• I paid $379aud for one like a year or so ago but was PCIe Gen 3 so only 3500MB/S R/W. These Gen 4 ones do seem to be quite a bit more expensive unless their are other off market brands selling them for cheaper on Aliexpress or something.

  • So where exactly are you sourcing which drives are “approved” by Sony? I know there’s been noise about companies saying they are compatible, but AFAIK, Sony will work on a white-list only framework. Also, while i appreciate this is a beta – WTF is Sony doing by saying, here’s a spec-list, fill-ya-boots on trying to get drives to work (at the cost of those drives). How is it that at this stage in development that Sony hasn’t been able to confirm it’s approved drives (if they have, please drop the link). Also, “few hundred extra dollars”… just how few are they? Final point – this line that you can buy alternatives as long as you buy (and install) your own heatsink onto the drive is ridiculous… this is a consumer product. Who says that a person will correctly install that heatsink – and who will be responsible if it fails? People keep telling me that Sony’s PC-focused DIY option will be great because it’s cheap. Nearly 1 year in, and I can’t buy expansion, and I certainly don’t want to drop AUD700-800 for a 2TB drive just on the off-chance that I can make it work. Even for a beta campaign, this just smacks of amateur hour.

    • Whoa. OK. Lot there.

      So list of drives approved by Sony: for now, it’s whittled done to the ones whose manufacturers have officially confirmed their drives are compatible. (I’ve spoken to others who said their drives meet Sony’s specs, but they’re not officially compatible because of the size limitations.)

      How is it that at this stage in development that Sony hasn’t been able to confirm it’s approved drives (if they have, please drop the link)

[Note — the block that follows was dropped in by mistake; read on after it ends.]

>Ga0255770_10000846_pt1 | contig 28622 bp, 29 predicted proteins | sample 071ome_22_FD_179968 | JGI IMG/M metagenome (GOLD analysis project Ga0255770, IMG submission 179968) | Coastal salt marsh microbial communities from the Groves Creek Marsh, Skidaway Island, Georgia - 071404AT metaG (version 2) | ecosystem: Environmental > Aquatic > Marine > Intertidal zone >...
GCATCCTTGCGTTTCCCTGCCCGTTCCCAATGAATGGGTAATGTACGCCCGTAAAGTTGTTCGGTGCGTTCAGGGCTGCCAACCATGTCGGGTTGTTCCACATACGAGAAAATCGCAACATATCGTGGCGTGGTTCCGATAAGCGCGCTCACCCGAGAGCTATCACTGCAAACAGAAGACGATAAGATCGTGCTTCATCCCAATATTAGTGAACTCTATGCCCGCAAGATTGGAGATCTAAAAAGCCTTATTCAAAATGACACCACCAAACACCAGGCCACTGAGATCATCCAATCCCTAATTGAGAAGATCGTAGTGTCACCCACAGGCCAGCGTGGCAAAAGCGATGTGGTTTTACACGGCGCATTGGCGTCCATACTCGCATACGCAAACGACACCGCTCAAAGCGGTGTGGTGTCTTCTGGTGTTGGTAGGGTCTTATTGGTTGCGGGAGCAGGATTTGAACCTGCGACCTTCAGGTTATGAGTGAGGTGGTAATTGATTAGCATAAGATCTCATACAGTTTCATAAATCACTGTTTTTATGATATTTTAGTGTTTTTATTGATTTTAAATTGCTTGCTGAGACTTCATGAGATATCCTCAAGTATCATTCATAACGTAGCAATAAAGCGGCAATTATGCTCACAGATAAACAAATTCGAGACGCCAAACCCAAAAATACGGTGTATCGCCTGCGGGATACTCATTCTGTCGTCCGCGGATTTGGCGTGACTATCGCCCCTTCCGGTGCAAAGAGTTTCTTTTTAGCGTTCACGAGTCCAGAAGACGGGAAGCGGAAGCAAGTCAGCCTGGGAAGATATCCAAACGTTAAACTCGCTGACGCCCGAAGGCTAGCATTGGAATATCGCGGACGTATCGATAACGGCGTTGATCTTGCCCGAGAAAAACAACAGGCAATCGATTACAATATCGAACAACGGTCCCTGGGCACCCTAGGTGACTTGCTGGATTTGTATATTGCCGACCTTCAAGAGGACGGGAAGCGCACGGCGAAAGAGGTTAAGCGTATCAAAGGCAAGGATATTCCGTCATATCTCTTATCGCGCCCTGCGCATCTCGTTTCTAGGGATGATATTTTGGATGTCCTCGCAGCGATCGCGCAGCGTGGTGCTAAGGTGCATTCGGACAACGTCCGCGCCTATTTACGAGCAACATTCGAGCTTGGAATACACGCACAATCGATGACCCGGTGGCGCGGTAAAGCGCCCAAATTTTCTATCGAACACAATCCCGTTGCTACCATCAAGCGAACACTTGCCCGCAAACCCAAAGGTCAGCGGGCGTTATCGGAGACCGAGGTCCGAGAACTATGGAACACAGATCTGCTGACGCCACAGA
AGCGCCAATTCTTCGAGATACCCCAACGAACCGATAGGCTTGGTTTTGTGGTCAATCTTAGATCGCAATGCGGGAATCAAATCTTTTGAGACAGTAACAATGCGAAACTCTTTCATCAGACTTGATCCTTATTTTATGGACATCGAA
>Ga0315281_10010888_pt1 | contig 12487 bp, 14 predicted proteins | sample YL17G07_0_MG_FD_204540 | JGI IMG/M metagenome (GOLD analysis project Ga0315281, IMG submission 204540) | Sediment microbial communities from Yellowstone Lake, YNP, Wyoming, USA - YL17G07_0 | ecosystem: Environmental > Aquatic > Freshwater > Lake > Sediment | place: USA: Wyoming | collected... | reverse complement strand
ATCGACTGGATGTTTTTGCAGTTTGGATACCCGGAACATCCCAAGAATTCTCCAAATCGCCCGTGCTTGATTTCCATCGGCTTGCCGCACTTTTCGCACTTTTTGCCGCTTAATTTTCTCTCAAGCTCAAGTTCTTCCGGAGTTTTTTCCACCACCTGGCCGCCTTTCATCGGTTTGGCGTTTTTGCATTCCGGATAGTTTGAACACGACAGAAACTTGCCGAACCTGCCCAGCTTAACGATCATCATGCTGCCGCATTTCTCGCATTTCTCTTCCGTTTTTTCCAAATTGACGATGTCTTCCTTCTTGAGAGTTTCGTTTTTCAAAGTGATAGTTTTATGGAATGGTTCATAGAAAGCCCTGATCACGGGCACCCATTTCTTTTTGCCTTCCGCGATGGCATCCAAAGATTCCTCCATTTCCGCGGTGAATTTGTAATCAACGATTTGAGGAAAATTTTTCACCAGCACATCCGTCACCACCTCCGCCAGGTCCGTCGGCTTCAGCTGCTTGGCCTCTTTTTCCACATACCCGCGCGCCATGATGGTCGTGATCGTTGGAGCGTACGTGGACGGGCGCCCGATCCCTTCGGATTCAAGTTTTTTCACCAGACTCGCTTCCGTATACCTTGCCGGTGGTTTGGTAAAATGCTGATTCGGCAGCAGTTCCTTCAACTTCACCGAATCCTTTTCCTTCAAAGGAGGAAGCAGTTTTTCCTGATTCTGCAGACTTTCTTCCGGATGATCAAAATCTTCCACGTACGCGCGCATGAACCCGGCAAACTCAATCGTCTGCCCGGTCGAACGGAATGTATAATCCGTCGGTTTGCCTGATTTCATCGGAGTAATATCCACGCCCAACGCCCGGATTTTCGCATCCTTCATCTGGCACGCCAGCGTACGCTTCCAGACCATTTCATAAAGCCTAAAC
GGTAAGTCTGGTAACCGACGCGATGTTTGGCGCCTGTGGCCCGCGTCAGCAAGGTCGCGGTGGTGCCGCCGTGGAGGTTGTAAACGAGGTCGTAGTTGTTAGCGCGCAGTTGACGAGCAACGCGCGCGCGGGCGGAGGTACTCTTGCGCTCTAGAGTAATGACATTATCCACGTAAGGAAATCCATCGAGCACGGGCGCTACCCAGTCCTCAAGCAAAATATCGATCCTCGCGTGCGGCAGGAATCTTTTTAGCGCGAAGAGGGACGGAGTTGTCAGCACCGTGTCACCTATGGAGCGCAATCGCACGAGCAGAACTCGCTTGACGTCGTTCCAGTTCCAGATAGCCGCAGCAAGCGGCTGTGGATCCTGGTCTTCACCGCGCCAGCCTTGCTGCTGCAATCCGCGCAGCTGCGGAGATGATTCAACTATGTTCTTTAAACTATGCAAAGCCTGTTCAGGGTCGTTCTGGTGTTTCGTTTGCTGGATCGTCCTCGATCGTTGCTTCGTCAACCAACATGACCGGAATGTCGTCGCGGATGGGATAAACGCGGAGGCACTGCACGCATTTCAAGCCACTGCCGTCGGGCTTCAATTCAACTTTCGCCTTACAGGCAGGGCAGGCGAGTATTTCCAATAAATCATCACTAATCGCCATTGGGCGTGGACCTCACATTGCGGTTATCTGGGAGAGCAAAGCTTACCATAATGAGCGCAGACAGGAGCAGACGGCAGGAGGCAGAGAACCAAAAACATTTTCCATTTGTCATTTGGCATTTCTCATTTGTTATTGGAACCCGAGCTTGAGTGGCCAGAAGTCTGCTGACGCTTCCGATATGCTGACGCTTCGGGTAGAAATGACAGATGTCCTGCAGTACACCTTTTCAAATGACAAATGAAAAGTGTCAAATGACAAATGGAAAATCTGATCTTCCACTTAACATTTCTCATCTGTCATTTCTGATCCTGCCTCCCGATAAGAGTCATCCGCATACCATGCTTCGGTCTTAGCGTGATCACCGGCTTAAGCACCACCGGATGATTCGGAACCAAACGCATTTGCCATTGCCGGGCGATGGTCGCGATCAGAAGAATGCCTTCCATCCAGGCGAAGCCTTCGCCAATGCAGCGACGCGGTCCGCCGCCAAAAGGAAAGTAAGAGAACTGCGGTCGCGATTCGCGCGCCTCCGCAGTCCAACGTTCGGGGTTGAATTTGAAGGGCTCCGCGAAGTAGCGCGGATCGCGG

I think that’s not as unreasonable as you might think. Sony built it knowing faster, PCIe 4.0 drives would come out over the lifetime of the console. PCIe 4.0 2×2 drives had barely started hitting the market by the time the PS5 dropped (there was PCIe 4.0 NVMe drives, but they were more around the 3-5,000MB/s mark, not the 7000-7500 these latest drives have).

      They built a custom I/O which meant a certain amount of headroom was required, moreso than the Xbox Series S/X which doesn’t utilise quite so much SSD bandwidth.

      Who says that a person will correctly install that heatsink – and who will be responsible if it fails? People keep telling me that Sony’s PC-focused DIY option will be great because it’s cheap.

      This is fair! I’ve seen some suggest that Sony should just have their own branded SSD that people can buy to avoid confusion too.

      But this is the same as building your own PC or buying an NVMe drive for your computer, and I don’t think it’s a bad thing that Sony has made this an available option for people today. People don’t have to open up their console and upgrade them if they don’t want to, but having the option there is beneficial.

      Also, 2TB pricing will come down over the next few years. Storage has been hit by the components shortage too (NAND memory chips, which power NVMe drives among other devices, have been in short supply for the last few quarters).

      I think the 1TB option will be the most reasonable; with at least 1.6TB storage between the base console and the expansion, that honestly should be enough for 99.9999% of people. Having to delete one or two games every six months isn’t the worst thing in the world.

      Oh also: the drive won’t fail if it doesn’t have a heatsink. It’ll just suffer from thermal throttling, reducing performance to save on temperature.

  • Paid like $340AUD for my 2TB NVMe, but it only does like 3500MB/s R/W.. I felt the PCIe4.0 ones were way too expensive. Prices probably went up since I bought mine 1 yr or so ago.

  • I’m curious about these size limitations, could’t you just leave that metal ssd cover off the ps5 and fit whatever one you want in there?